Like many others, I’m of two minds when it comes to high school kids acting as the moral compass of the country.
It isn’t that they aren’t capable, but it’s an unprecedented indictment of the adults. If we didn’t realize before the Parkland shooting that we have abdicated our responsibilities, we certainly do now.
It wasn’t bad enough that we elected an unprepared and incapable president, but we’ve allowed our feeble protests to take the form of public weeping on Facebook or angry blogging on the Internet. This is the new “getting things done”—which probably explains why, after a year, Trump is still president, Scott Pruitt hasn’t been fired, John Kelly is running the country, labor unions are about to be decimated, education budgets have been cut, sea levels are rising, racists have been emboldened, we still attach credibility to Sarah Huckabee Sanders, the opioid crisis has been noted but not funded, the new tax laws have offered a windfall to the super-rich, fewer Americans have health care, and threats to Medicare and Medicaid hang over our heads. That list hardly scratches the surface.
And yet only two weeks after the deadly shooting at Marjory Stoneman Douglas High School, teenagers have taken to the streets and have begun to effect change. Two weeks. The adults in the room must have gone about it wrong, or else instead of whining that the Woman’s March a year ago didn’t accomplish enough (which was not true anyway), maybe there should have been more of them.
But the reason I’m of two minds about this is that the adults have been too willing to let this happen. And I include myself, Facebook weeper and angry blogger.
It’s not that these kids are too young for responsibility, its just that we shouldn’t forget what they’ve been through, especially the ones from Parkland. They may at times be eloquent, appear mature, illustrate a justifiable and concerned anger, even have a logistical pattern for reducing gun violence; but many of them barely escaped with their lives less than two weeks ago. They ran through halls splattered with blood, saw classmates lying dead, heard the sounds of automatic gunfire aimed their way, and even in some cases saw the face of the killer.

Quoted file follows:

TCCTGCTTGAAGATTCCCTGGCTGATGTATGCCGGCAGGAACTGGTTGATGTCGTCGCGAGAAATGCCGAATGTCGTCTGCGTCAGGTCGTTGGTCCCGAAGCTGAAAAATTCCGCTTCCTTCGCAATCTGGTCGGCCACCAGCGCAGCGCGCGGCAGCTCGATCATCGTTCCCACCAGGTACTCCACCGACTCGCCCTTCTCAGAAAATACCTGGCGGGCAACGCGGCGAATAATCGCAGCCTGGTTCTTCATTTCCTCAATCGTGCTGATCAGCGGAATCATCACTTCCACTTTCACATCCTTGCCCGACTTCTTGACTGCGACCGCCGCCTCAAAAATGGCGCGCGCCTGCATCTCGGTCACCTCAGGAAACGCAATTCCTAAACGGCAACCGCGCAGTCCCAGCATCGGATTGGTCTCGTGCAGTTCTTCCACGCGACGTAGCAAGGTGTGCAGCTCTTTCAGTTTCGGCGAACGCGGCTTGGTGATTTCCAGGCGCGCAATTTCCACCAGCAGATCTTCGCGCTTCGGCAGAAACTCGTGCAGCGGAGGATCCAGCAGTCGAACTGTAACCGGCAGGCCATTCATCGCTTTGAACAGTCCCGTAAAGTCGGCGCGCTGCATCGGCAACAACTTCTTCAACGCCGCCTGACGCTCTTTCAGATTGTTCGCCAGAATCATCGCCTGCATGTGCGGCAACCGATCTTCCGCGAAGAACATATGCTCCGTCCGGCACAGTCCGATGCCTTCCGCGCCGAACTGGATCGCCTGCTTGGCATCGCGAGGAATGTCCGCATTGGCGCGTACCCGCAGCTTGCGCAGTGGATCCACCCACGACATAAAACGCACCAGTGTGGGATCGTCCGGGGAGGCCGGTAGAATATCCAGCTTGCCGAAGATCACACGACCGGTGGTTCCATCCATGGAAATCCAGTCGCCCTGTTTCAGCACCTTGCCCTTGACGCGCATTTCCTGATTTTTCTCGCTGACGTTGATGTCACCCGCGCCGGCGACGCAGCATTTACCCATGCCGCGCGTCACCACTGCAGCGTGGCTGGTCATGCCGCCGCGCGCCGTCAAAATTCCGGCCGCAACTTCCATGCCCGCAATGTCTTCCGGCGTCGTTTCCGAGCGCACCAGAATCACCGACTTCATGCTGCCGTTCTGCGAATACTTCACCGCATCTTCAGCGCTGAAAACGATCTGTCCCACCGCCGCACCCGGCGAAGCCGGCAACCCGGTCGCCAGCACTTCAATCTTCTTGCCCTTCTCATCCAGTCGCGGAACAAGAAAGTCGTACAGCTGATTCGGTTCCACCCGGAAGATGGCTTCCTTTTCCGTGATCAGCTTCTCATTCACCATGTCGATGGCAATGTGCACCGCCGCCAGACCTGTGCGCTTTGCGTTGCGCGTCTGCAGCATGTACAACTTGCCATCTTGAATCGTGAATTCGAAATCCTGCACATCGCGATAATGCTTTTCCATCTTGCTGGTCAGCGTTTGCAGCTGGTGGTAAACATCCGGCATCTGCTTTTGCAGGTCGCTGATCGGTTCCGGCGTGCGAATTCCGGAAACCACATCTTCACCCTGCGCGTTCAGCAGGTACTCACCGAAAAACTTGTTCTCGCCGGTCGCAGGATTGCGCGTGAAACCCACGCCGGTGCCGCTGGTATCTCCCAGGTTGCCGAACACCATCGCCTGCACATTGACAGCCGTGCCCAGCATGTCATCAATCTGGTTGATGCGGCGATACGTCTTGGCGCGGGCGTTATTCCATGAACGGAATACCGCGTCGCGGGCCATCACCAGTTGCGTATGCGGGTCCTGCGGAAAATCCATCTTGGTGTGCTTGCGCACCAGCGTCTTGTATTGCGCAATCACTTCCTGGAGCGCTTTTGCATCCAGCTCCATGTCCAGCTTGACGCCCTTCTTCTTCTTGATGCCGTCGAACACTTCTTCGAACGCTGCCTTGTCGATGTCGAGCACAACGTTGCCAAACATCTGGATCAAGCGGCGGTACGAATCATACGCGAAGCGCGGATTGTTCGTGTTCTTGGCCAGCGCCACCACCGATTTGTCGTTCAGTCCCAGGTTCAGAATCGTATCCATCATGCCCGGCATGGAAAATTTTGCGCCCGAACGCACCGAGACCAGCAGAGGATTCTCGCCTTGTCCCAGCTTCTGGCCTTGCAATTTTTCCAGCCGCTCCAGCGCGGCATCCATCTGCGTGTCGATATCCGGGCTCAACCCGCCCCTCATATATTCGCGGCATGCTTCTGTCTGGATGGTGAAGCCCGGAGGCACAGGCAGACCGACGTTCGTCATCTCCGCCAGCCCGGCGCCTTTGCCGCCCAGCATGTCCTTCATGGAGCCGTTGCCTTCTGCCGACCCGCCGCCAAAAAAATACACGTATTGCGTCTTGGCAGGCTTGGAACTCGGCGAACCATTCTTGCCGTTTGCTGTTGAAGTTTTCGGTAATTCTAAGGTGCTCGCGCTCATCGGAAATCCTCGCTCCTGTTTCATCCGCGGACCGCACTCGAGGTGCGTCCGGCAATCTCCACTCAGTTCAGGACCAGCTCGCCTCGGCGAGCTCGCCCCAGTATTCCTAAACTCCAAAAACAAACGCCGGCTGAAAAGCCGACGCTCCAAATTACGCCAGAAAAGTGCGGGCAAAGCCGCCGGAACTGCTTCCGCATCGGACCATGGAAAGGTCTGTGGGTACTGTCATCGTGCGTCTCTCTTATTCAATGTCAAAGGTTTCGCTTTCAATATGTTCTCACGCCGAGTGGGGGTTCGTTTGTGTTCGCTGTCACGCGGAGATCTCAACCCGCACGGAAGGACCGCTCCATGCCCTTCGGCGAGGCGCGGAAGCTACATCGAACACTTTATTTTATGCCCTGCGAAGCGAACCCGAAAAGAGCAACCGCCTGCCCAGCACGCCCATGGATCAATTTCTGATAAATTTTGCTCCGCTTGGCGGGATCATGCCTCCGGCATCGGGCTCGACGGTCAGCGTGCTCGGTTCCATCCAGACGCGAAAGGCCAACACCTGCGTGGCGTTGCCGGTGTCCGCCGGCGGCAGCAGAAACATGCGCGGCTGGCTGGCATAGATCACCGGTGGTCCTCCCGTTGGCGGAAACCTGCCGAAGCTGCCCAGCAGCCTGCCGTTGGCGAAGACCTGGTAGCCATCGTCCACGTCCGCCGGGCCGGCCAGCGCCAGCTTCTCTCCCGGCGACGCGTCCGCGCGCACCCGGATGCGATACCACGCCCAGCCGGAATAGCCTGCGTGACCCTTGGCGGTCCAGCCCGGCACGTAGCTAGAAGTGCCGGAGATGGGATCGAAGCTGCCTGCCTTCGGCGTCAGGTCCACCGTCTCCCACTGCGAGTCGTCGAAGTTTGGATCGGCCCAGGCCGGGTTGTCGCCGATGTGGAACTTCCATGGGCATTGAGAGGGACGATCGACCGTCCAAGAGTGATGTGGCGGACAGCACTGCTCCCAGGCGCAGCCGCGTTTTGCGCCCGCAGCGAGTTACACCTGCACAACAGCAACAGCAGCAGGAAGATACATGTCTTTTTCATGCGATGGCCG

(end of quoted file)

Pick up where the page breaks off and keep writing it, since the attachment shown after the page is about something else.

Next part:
Many are now having having trouble sleeping, and that sleep, when it does come, is beset by nightmares. Daylight hours are spent organizing and planning and, by doing so, trying to normalize their lives: evenings have become a constant skein of texting and calling, satisfying a need to feel less alone, less frightened. The situation may improve over time, but will very likely never be the same. Worst of all, they’ll be expected to return to the same building where their classmates were killed and treat it like the safe place it once was. All this is a lot to ask of anybody of any age; and yet the adult leadership seems willing to let the kids lead.
The NRA, the gun lobby, the wingnuts who have usurped the Republican Party—time is on their side. They’re not going anywhere. And the kids aren’t going to push them out of office, though they can make the tenure uncomfortable. So yes, cheer them and encourage them, but do something. Today I sent an email to a company that ships using FedEx, the one major company that has not cut ties with the NRA. I’m sure there aren’t enough zeroes after the decimal point to indicate the percentage of business I provide for this company, but I want them to know that they could have made a sale today and didn’t. And for my one formal complaint, there may have been many more who quietly passed on buying something but did so for the same reason.
In the grand scheme of things, my email was an anemic gesture, but if adults don’t meets the kids halfway, the bad guys will keep winning. They already have a big lead.